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PBS Announces Woodstock Documentary Honouring Festival’s 50th Anniversary

“Unlike Michael Wadleigh’s classic 1970 documentary, our film turns the cameras around, into the audience”, said American Experience executive producer Mark Samels.

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PBS Woodstock Documentary

It’s often said that “if you remember the sixties, you weren’t there”, and now PBS will give those who were (or were not) there a refresher with their upcoming Woodstock documentary in 2019, coinciding with the 50th anniversary of the three-day concert.

Directed by Barak Goodman, who’s best known for known for his previous documentaries Scottsboro: An American Tragedy (2000) and Oklahoma City (2017), the two-hour film will explore the events that culminated in the historic concert.

The Woodstock documentary will be part of PBS’ American Experience series, which has been on the air for 30 years and past films have included That Rhythm, Those Blues and Summer Of Love.

“Unlike Michael Wadleigh’s classic 1970 documentary, our film turns the cameras around, into the audience”, said American Experience executive producer Mark Samels.

“By focusing on individuals – from concert goers to security guards to performers to local residents – Woodstock expands our understanding of the event as not only an unparalleled musical milestone, but a once-in-a-century cultural phenomena that served as a coda to the sixties and a harbinger of the decades to come.”

Woodstock takes the macro approach to this legendary concert and turns its lens to the turbulent decade that birthed this once-in-a-lifetime event. From the Vietnam War to the racial, generational and sexual politics at play and how they begat a countercultural revolution.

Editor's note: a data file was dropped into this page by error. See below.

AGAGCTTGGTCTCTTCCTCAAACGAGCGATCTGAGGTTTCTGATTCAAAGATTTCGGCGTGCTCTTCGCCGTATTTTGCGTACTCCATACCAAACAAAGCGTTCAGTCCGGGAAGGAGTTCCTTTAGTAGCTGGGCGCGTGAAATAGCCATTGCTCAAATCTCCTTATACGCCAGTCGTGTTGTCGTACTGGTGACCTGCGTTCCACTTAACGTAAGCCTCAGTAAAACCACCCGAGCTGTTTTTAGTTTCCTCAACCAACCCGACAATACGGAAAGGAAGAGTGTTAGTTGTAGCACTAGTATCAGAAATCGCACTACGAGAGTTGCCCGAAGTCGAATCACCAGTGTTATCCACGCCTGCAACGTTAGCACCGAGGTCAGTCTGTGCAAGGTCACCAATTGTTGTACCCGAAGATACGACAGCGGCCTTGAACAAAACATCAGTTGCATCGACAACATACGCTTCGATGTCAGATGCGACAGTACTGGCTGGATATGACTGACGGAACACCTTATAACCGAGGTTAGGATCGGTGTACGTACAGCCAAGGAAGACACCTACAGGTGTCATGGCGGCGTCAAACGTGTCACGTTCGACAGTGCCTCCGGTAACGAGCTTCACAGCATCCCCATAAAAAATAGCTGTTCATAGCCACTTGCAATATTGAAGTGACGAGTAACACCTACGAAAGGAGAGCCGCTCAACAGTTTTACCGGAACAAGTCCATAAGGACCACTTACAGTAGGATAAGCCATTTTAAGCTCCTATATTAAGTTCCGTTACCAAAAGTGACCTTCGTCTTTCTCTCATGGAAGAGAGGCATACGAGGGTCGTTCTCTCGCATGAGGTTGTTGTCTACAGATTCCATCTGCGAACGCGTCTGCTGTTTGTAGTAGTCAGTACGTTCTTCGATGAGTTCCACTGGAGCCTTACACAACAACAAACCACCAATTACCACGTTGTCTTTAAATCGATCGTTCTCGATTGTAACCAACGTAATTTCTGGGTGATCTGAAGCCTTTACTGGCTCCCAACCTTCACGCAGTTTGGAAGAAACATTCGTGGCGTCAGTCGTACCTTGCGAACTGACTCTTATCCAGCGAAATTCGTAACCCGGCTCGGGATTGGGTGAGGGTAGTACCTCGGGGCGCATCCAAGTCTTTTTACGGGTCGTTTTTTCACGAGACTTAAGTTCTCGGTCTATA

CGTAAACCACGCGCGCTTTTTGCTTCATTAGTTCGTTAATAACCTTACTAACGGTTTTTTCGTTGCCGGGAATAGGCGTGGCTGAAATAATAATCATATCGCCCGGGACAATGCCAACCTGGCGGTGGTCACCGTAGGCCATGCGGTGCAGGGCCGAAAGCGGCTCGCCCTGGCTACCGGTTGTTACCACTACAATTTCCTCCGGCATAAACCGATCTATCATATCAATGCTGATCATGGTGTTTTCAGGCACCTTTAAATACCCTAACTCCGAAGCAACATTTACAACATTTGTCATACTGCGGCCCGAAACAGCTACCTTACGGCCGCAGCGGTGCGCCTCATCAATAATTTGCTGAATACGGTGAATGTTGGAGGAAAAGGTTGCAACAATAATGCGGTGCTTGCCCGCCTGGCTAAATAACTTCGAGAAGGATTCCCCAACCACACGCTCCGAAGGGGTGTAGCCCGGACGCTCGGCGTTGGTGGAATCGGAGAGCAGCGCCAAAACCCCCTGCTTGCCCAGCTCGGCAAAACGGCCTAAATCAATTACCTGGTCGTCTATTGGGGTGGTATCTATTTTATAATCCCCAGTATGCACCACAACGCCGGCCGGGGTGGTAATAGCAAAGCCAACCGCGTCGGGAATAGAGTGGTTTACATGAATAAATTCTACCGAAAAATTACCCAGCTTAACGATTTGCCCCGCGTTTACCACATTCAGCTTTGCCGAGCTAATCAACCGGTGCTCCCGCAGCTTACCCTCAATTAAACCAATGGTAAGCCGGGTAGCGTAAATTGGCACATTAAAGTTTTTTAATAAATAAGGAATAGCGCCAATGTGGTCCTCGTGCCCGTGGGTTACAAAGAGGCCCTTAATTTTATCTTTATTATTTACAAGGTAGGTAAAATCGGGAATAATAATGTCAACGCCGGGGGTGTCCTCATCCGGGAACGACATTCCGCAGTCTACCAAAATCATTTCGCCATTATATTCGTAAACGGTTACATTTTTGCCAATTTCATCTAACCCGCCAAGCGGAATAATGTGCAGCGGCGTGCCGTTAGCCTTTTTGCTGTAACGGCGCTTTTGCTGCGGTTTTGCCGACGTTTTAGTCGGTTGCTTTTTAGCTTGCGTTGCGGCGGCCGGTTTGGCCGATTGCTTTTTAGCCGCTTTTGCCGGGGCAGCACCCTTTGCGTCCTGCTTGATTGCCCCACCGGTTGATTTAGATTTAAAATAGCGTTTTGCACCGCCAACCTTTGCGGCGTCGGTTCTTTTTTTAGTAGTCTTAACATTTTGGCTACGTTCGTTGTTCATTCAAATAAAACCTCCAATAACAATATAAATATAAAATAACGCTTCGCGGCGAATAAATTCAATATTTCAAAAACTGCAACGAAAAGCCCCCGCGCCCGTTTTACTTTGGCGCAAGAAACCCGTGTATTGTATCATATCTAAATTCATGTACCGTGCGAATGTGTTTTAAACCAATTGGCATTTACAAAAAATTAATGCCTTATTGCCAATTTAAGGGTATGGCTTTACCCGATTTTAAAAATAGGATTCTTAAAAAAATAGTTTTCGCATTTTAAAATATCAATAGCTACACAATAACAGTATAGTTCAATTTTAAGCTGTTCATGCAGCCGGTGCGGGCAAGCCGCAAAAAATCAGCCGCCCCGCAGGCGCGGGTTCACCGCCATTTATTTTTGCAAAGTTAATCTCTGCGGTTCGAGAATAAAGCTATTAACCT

Director Barak Goodman added, “For three days in August, 1969, the values of ‘peace and love,’ loudly championed by the counter-culture movement, were actually put to the test in the miserable conditions at Woodstock. The 500,000 people who attended the festival proved that they were more than just words. For a surprising number of people, that brief encounter with sacrifice, cooperation and generosity changed their lives. I think Woodstock continues to inspire because the grace demonstrated there was real and enduring.”

This film follows another critically-acclaimed PBS documentary of the same era, Ken Burns’ expansive series, The Vietnam War.

Woodstock is set to air in the summer of 2019 in the US.

2 Comments

2 Comments

  1. Norman

    January 25, 2019 at 8:40 pm

    Frankly, I’m thinking that this new “documentary” will be the same old people talking about the same old things in the same old bubble, and they’ll all be white. There’s this “legend” about Woodstock, mostly among people who weren’t there, that’d make you think the Festival was monochrome. It wasn’t. There were asian, latino and black attendees there, but I doubt you’ll hear much from them nor see them in this new project. Wouldn’t want to mess with the “image”, you know. So yet another American occurrence will be subjected to a “whitewashng”, robbing it of its full stature and breadth. And as we said back then, if everybody who said they were at Woodstock really was there it would’ve been a city the size of Chicago. Which it wasn’t, believe me.

  2. Cal

    February 20, 2019 at 3:51 pm

    Why would anyone want to Whitewash Woodstock? The idea of multi-races is true to the ideal…on stage and off. Methinks you are protesting a personal grievance and using Woodstock as an outlet. You’ve missed the point entirely, whether you were there or not. Bitter comment, man.

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